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Lesson Plans


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Diane C. Gregory, Ph.D. (dianegregory)
Sun, 16 Feb 1997 01:50:07 -0600

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Dear LH;

I would like to offer some friendly comments to your quoted statement
below. I do respectfully question your statement that children can think
abstractly. As a person who supports developmental stage theories, I
wonder if this is really true. What I believe is this. Children can
understand perceived advanced difficult concepts at whatever level they are
able to, if these concepts are presented concretely and in ways they can
understand. This of course, requires a brilliant person to be able to
extract the essence of an abstract concept and present it concretly so a
child can understand it in ways they are able to understand. Perhaps this
is what you meant. If so, I heartedly agree with you. Nevertheless, a
child will think as a child and no amount of instruction will be able to
help that child understand it in the way that an adult understands it.
That is why I feel that the original DBAE concepts of teaching Aesthetics
like the adult model is flawed.

In order to help elementary students understand this difficult concept of
Aesthetics or Beauty, I encourage students to have what I call an ugly
object contest. I ask students to each bring in an ugly object in a brown
paper bag, completely covered up so that the ugly can not be seen or
escape. Then we have the contest. Two students at a time show their ugly
objects and the class has a discussion about which object is ugliest. Then
the students vote. The ugliest object stays and a new ugly object brought
by another student is presented. Again a discussion and vote is held.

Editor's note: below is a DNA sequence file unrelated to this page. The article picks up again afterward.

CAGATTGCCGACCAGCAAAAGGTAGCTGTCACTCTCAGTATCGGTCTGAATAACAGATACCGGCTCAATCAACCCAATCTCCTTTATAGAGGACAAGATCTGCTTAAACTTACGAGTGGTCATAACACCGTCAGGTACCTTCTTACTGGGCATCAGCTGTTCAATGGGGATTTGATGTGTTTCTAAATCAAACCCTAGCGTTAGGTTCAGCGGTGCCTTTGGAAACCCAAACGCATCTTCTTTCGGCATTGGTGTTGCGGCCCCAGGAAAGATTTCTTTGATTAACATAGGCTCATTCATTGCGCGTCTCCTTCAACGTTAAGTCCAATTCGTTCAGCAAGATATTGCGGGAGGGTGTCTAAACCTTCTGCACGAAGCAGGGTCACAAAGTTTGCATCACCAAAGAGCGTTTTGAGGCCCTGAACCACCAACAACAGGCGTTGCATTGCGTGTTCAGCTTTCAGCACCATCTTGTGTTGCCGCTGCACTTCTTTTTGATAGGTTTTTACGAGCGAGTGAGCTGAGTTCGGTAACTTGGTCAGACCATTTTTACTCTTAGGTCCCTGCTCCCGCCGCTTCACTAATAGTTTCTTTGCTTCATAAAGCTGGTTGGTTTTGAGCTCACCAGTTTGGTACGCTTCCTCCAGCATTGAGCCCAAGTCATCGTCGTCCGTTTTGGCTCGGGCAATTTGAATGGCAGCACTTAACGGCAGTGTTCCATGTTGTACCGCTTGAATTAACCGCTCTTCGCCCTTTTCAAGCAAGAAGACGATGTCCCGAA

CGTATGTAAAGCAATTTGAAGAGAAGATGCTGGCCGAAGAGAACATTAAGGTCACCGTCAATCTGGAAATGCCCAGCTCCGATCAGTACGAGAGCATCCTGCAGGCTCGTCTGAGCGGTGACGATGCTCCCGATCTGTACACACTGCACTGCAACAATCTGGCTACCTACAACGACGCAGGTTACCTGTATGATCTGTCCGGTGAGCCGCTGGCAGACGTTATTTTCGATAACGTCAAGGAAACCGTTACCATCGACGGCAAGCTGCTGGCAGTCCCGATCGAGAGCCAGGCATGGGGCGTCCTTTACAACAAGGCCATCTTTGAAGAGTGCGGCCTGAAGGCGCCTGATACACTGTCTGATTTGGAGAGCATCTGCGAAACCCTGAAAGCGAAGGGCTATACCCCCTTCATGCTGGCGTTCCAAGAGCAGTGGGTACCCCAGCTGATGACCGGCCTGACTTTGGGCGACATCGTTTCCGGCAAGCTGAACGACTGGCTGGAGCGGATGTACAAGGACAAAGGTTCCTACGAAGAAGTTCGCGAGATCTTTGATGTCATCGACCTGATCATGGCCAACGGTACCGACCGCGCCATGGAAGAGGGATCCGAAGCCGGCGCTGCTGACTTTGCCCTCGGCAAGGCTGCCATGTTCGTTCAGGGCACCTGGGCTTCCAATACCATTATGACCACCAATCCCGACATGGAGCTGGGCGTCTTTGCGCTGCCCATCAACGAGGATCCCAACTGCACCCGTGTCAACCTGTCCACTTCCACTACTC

This continues until the ugliest object has been identified. (One more
memorable contest identified a cigarette butt as the ugliest object.) This
is when I ask the students: Where is the ugly? Is the ugly in the object
or what you think about the object? This seemingly simple contest
encourages them to think about aesthetic questions in a way that they are
able to think about aesthetic questions--at their own level of development.
Nevertheless, if I did this with adults, they would think about it at
their own adult level. Children think concretely and think concretely
about abstract concepts in different ways than adults.

I think taking an aesthetics class would definately be helpful and a
beginning. What else would be needed is an art education class that would
help this teacher understand how to bring these difficult concepts down to
a level that children can understand and to do it in ways that meets their
individual needs. David Feldman has written some brilliant and insightful
essays on development and aesthetics, that might prove insightful to anyone
wishing to understand the complexities of this problem.

I am interested in a friendly discussion about these matters.



>I would highly recommend taking an aesthetics class or any philosophy class.
>Surely your own sense of wonder and questioning goes much deeper than that.
>Children are able to think abstractly. Try it and you will see them respond
>ecstatically. I would recommend the following readings in philosophy for
>children if you are really concerned about bringing higher level inquiry into
>your classroom.
>Journals - Thinking (Philosophy for Children)
> Journal of Aesthetics and Art Criticism
> Matthew Lipman (several titles)
> Marcia Eaton (Basic Issues in Aesthetics)
> Gareth Matthews
>If you devote some time to the study of Aesthetics and Philosophy in the
>Classroom, you will not regret it.

Diane C. Gregory, Ph.D.
Associate Professor of Art Education

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